Young golfers enjoy the rub of the green
Updated: 2016-05-09 07:50
By Xu Junqian,Sun Xiaochen(China Daily)
Students learn how to swing a club at the Yao Shine Golf School.GAO ERQIANG/CHINA DAILY
Mi is not the first person in China to attempt to make a business out of teaching children golf, but the 36-year-old Shanghai native is definitely the first to partner with public primary schools in the city to make the game accessible, if not free, to children from "non super-rich families", as he put it.
By April, Mi had convinced the principals of 11 schools to put the game on their syllabuses as an option for PE lessons or afterschool exercises. He estimates that 2,000 students have made their first swing with a golf club because of his program, which started in September.
Zhao Jinghan, vice-principal of Yangpu Primary School, which began listing golf as a free extracurricular activity this semester, said the move has been welcomed by parents and children alike: "The kids are thrilled to try, and parents would be more than ready to pay extra for frequent practice sessions to improve their skills."
Because of limited space and a lack of coaches, the school's PE teachers and Mi's coaches selected 30 of the school's 580 students to play golf. Although it was a reasonable move, the selections disappointed a large number of parents who hoped their children would be chosen, according to Zhao.
She noted that there has been a vital shift in attitude toward sports among the new generation of parents. When they were at school, sports were usually the province of academically poor students who hoped their sporting skills would enable them to earn a living.
Now, though, with increasing peer pressure on students and a growing desire among parents to send children to study overseas, sports－especially Western games－are considered a plus, a gilding of the lily to make a resume look better when students apply to study at schools overseas.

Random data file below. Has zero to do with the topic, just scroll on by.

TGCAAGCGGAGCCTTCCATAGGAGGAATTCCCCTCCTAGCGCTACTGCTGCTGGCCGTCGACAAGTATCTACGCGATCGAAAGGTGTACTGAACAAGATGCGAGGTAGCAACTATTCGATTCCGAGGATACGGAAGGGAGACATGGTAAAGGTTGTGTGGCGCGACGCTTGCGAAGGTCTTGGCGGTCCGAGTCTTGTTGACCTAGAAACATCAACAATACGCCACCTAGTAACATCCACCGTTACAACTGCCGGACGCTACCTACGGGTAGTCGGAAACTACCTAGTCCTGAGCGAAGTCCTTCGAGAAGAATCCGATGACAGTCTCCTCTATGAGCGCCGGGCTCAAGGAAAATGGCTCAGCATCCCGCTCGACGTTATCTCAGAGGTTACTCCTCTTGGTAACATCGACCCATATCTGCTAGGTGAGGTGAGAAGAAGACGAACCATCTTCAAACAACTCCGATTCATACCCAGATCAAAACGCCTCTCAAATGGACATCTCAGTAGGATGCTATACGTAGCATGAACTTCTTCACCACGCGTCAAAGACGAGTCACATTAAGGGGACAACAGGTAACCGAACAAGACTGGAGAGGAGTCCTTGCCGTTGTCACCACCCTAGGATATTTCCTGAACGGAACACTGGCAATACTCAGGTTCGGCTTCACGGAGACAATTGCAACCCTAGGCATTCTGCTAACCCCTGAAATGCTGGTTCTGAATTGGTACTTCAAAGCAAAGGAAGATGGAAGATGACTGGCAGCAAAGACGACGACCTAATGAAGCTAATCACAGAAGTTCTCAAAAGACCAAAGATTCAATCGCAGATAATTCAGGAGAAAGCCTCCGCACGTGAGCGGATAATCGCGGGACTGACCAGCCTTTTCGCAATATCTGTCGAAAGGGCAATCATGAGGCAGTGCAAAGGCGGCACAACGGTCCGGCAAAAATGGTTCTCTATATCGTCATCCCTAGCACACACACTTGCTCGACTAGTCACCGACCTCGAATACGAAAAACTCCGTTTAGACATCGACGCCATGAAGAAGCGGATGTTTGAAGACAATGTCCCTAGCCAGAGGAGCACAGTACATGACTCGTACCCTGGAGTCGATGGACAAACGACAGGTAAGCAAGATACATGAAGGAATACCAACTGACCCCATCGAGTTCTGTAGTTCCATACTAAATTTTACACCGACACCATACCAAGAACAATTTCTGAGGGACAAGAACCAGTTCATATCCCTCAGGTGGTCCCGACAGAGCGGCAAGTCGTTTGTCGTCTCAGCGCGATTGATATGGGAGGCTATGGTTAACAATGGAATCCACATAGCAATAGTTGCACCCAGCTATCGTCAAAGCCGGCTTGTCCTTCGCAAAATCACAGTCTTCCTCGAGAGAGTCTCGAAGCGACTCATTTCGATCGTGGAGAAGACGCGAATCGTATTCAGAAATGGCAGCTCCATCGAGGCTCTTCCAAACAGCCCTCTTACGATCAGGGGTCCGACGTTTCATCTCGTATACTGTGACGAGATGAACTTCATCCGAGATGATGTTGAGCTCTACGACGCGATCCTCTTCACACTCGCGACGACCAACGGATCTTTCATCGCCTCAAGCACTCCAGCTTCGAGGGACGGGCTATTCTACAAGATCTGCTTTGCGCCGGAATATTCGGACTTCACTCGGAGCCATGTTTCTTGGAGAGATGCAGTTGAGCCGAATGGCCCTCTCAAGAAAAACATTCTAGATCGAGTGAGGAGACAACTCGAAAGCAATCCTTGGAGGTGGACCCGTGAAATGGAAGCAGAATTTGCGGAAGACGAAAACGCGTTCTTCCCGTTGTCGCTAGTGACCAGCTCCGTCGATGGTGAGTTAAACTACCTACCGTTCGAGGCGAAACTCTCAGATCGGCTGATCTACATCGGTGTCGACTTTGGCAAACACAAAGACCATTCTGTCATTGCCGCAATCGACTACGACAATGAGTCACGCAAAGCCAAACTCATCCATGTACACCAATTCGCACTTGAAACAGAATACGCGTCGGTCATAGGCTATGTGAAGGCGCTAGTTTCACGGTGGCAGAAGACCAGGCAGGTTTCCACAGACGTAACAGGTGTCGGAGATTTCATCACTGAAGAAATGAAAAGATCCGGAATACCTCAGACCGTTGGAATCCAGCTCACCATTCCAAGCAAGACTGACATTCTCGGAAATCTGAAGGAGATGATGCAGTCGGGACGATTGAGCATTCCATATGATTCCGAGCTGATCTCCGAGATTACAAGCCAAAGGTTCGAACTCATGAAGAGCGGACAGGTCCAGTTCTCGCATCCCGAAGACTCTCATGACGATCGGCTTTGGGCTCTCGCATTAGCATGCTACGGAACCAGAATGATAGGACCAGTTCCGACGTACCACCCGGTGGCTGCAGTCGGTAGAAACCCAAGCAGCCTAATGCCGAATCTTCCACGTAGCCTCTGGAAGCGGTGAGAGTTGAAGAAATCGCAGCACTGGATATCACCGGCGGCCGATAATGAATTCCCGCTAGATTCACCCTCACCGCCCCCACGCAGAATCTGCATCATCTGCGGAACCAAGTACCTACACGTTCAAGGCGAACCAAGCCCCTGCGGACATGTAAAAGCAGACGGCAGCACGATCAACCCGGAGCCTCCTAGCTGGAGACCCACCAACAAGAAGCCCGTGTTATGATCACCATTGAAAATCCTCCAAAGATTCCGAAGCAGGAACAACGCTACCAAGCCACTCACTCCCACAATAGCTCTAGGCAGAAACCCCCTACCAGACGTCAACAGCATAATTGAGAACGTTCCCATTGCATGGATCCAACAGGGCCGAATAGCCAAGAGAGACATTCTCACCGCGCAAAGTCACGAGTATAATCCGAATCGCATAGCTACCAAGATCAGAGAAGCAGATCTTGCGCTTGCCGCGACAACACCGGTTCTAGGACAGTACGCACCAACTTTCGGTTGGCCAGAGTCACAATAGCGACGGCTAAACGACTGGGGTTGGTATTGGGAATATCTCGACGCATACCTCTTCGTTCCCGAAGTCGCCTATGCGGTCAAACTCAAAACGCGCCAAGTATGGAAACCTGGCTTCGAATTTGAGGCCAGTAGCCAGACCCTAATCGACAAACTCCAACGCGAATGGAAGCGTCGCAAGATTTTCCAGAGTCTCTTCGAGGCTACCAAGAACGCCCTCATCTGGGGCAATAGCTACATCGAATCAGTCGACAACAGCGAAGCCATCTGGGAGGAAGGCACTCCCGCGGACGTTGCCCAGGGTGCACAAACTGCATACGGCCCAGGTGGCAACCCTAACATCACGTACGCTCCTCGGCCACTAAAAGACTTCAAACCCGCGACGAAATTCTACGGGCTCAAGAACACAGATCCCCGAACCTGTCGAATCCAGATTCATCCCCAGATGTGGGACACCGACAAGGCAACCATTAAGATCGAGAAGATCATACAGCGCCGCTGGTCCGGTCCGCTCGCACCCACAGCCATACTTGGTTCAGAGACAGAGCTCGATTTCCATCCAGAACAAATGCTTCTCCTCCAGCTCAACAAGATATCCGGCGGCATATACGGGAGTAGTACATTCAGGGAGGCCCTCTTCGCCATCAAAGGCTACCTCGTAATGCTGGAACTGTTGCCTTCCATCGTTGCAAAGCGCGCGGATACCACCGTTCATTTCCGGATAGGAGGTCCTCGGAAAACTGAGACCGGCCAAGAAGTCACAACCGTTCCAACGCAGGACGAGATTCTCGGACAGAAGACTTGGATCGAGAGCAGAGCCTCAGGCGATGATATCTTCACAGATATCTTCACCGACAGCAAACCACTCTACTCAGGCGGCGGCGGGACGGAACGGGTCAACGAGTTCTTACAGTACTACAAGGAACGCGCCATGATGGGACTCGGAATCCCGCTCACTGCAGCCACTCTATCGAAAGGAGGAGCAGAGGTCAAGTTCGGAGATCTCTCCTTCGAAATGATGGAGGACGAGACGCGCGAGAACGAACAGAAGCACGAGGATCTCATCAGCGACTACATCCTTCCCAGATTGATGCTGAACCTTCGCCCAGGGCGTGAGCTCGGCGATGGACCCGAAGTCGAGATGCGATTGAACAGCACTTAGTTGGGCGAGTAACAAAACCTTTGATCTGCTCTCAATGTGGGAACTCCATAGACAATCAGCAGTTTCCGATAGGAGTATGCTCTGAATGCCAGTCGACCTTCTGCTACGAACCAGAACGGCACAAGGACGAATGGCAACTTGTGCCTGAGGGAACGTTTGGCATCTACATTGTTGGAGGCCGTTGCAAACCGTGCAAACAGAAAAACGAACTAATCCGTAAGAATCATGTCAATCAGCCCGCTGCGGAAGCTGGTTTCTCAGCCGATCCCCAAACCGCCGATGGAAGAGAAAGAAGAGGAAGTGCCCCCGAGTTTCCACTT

Xu Ling, whose 8-year-old daughter was one of the 30 students selected at Yangpu Primary School, said the fact that playing golf could be advantageous when applying for prestigious universities overseas is never the decisive factor.
"It's an additional benefit. More important, by exposing her to such a solitary game twice a week, I hope my daughter can be tempered, as an easy life now makes most of them rather weak," said the 42-year-old, who works as an administrator at the Shanghai University of Finance and Economics, where she also studied.
In addition to the free 60-minute session her daughter enjoys at school every Friday afternoon, Xu also pays 200 yuan ($31) to send her daughter to the golf course Mi has rented at a local stadium every weekend.
Xu said the cost is insignificant compared with the 50,000 yuan she spends annually to "enrich her (daughter's) extra-curricular activities", which include chess, painting and learning the pipa, a traditional Chinese musical instrument.
"It's too early to say she will develop a career or anything out of these. But I believe those who excel at sports or music can also be outstanding academically," she said.